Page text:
As many of you may now be aware, Professor Edmund Santurri was removed from his position as director of the Institute for Freedom and Community earlier this Spring. The decision was sudden and came in spite of the fact that his contract had previously been extended through 2023. The College’s actions have now become national news, and the Institute Advisory Board (of which I am a member) has received a flurry of letters from scholars, alumni, and other concerned parties expressing their support for Professor Santurri and condemning his dismissal. I feel that I as well have a responsibility as a member of the Institute Advisory Board to speak out against what I believe to be a grave error on the part of the St. Olaf administration and to inform the St. Olaf student body of what has transpired.
The official reason given to me for Santurri’s dismissal was the need to ensure a smooth transition for St. Olaf’s next president, but I have good reason to believe that the decision was made primarily in response to the controversies surrounding certain speakers hosted by the Institute this semester, particularly the uproar which occurred as a response to the invitation of Peter Singer.
I feel quite strongly that this decision indicates a serious failure on the part of the administration to live up to the college’s core values. Indeed, even the official story indicates a profoundly dismissive attitude towards the contributions and needs of faculty members. The idea that a professor who has given over 40 years of service to St. Olaf could have his life upended and his reputation damaged because doing so would make things slightly easier for an incoming president is simply galling.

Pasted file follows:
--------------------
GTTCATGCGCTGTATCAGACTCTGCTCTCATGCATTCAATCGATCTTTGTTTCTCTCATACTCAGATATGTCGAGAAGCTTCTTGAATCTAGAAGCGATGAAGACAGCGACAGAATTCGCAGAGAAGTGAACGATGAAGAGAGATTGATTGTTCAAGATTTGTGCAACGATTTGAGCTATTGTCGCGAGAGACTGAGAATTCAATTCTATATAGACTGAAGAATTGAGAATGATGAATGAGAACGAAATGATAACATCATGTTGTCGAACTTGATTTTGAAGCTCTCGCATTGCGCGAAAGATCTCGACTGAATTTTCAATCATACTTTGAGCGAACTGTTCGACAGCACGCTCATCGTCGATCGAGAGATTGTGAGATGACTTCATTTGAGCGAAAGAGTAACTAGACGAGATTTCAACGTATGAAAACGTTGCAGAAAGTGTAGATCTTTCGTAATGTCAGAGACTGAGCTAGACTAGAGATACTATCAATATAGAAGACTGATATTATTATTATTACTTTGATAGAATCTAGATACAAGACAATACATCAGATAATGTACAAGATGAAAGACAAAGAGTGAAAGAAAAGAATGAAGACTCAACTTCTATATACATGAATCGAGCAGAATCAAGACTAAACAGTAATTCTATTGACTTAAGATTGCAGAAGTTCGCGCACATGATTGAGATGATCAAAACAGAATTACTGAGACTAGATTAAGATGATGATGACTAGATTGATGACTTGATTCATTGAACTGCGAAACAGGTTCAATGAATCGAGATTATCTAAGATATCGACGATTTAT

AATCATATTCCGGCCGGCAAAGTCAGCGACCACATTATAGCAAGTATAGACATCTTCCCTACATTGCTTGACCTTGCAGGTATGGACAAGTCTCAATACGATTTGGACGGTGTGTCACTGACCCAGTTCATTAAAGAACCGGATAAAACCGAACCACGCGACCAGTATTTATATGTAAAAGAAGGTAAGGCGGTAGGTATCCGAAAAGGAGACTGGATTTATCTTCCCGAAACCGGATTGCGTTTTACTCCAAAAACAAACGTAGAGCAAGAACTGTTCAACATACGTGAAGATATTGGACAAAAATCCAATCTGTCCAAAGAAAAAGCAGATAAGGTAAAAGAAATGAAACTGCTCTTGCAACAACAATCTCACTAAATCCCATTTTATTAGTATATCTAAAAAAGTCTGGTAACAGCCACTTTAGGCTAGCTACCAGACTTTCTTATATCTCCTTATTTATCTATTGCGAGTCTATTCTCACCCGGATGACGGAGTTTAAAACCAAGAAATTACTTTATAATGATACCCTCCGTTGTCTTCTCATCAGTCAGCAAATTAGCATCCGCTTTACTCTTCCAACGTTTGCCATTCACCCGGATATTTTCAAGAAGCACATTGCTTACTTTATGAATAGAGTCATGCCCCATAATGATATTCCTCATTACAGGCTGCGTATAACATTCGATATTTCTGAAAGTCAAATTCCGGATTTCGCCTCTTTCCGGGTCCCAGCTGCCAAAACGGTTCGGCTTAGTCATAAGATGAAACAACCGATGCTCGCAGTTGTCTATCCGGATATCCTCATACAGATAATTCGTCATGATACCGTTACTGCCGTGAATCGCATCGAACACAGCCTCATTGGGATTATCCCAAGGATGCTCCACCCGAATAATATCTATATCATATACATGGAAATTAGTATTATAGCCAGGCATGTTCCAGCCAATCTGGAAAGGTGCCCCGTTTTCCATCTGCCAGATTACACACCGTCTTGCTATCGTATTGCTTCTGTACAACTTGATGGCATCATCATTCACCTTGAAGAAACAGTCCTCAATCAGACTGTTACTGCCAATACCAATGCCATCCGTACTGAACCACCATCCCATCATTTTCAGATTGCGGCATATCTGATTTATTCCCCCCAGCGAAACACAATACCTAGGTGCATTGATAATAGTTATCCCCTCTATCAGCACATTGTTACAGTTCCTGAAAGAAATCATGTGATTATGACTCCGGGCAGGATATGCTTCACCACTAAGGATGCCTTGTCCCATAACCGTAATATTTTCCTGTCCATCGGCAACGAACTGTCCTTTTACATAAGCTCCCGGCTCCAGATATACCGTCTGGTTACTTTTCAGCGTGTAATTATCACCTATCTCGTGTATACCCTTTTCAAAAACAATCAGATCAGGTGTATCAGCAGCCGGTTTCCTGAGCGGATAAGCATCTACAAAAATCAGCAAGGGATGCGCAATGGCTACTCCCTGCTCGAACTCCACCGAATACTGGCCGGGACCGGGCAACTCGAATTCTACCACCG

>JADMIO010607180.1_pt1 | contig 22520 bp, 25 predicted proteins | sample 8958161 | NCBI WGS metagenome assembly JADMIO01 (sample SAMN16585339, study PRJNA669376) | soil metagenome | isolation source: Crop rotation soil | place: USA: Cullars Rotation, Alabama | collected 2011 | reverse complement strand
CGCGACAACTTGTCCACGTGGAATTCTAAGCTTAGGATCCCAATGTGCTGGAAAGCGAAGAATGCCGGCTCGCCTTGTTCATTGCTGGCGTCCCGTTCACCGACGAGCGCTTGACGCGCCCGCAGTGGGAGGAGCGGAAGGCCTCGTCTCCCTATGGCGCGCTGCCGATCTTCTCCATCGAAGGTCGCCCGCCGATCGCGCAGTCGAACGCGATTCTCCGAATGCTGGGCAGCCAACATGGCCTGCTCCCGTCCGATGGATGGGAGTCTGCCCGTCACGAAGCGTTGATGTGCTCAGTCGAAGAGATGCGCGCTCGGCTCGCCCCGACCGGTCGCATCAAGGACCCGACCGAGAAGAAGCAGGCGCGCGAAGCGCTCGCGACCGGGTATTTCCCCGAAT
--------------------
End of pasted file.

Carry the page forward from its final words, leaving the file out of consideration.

As I have said, however, I do not believe that this is the real reason Professor Santurri was dismissed. The administration’s decision to respond to controversy by bowing to popular pressure is far more troubling than the already unpalatable official story. The mission of the Institute is ostensibly to “challenge presuppositions, question easy answers, and foster constructive dialogue among those with differing values and contending points of view.”
To my mind the dismissal of Professor Santurri is perhaps the easiest and least thoughtful answer to the problem of a discontented campus. Rather than undertaking the difficult and unpopular work of standing behind the Institute and cleaving closely to the values that it embodies, the St. Olaf administration has taken the path of least resistance and chosen to buy peace at the expense of principle.
Published just 22 years ago, the college’s statement of Identity and Mission for the 21st Century proclaims boldly that “Freedom is, after all, the main goal of liberal education… We need to know our values and why we value them… We need to know how to evaluate the ideas that our pastors and peers proclaim, and how to make them our own — or not.” By affirming that those who would prefer that their values remain untested and unchallenged can, should they shout loudly enough, triumph over those who defend the free and open exchange of ideas, the college has demonstrated quite clearly that 22 years has seen a precipitous erosion of the principles that once formed the foundation of a St. Olaf liberal arts education.